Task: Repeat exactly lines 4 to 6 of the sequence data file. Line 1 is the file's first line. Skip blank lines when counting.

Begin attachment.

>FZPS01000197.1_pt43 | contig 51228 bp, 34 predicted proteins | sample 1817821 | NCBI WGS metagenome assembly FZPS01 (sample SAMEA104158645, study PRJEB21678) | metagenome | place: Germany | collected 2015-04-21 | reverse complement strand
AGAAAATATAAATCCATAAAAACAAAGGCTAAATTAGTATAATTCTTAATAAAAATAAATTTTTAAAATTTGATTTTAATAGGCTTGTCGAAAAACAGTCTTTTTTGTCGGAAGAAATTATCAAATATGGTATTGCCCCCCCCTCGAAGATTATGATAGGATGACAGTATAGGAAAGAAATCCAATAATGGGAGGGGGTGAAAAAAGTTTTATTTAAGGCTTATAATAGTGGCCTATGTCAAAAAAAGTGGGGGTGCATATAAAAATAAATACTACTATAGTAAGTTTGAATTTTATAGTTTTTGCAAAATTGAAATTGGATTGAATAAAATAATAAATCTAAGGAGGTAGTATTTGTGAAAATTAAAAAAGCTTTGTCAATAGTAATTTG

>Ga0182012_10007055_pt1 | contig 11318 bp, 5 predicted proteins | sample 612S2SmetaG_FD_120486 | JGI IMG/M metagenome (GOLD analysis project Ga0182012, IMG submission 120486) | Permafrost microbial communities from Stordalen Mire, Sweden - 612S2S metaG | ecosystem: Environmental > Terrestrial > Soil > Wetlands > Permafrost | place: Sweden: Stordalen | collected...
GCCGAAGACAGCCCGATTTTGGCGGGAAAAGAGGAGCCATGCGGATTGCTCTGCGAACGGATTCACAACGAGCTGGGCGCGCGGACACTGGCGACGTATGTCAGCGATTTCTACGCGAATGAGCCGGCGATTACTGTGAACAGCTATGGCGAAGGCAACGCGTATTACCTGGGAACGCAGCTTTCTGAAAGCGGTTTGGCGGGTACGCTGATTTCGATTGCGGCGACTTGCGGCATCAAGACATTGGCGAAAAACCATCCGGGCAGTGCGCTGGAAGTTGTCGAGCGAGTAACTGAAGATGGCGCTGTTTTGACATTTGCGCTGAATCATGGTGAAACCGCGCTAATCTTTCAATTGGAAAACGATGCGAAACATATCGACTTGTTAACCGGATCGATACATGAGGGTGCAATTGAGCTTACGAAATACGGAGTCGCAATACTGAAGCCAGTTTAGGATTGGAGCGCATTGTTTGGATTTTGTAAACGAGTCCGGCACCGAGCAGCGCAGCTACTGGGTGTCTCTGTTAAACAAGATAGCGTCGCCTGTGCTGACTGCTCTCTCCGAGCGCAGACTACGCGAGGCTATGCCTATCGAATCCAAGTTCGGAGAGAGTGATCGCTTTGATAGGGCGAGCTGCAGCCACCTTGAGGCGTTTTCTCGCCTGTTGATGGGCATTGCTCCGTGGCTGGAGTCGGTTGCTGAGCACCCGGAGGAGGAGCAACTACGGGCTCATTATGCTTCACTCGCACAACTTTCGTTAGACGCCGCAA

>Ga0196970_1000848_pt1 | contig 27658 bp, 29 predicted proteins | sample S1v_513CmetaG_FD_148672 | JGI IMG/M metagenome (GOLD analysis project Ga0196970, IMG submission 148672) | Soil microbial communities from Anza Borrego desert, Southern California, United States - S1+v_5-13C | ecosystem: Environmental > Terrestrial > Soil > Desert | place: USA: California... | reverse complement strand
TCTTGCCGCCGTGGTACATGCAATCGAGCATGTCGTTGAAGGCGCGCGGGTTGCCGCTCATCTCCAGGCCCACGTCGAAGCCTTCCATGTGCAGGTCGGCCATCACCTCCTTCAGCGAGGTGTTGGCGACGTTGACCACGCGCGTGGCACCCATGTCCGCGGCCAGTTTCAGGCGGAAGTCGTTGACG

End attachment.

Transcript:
GCCGAAGACAGCCCGATTTTGGCGGGAAAAGAGGAGCCATGCGGATTGCTCTGCGAACGGATTCACAACGAGCTGGGCGCGCGGACACTGGCGACGTATGTCAGCGATTTCTACGCGAATGAGCCGGCGATTACTGTGAACAGCTATGGCGAAGGCAACGCGTATTACCTGGGAACGCAGCTTTCTGAAAGCGGTTTGGCGGGTACGCTGATTTCGATTGCGGCGACTTGCGGCATCAAGACATTGGCGAAAAACCATCCGGGCAGTGCGCTGGAAGTTGTCGAGCGAGTAACTGAAGATGGCGCTGTTTTGACATTTGCGCTGAATCATGGTGAAACCGCGCTAATCTTTCAATTGGAAAACGATGCGAAACATATCGACTTGTTAACCGGATCGATACATGAGGGTGCAATTGAGCTTACGAAATACGGAGTCGCAATACTGAAGCCAGTTTAGGATTGGAGCGCATTGTTTGGATTTTGTAAACGAGTCCGGCACCGAGCAGCGCAGCTACTGGGTGTCTCTGTTAAACAAGATAGCGTCGCCTGTGCTGACTGCTCTCTCCGAGCGCAGACTACGCGAGGCTATGCCTATCGAATCCAAGTTCGGAGAGAGTGATCGCTTTGATAGGGCGAGCTGCAGCCACCTTGAGGCGTTTTCTCGCCTGTTGATGGGCATTGCTCCGTGGCTGGAGTCGGTTGCTGAGCACCCGGAGGAGGAGCAACTACGGGCTCATTATGCTTCACTCGCACAACTTTCGTTAGACGCCGCAA

>Ga0196970_1000848_pt1 | contig 27658 bp, 29 predicted proteins | sample S1v_513CmetaG_FD_148672 | JGI IMG/M metagenome (GOLD analysis project Ga0196970, IMG submission 148672) | Soil microbial communities from Anza Borrego desert, Southern California, United States - S1+v_5-13C | ecosystem: Environmental > Terrestrial > Soil > Desert | place: USA: California... | reverse complement strand
TCTTGCCGCCGTGGTACATGCAATCGAGCATGTCGTTGAAGGCGCGCGGGTTGCCGCTCATCTCCAGGCCCACGTCGAAGCCTTCCATGTGCAGGTCGGCCATCACCTCCTTCAGCGAGGTGTTGGCGACGTTGACCACGCGCGTGGCACCCATGTCCGCGGCCAGTTTCAGGCGGAAGTCGTTGACG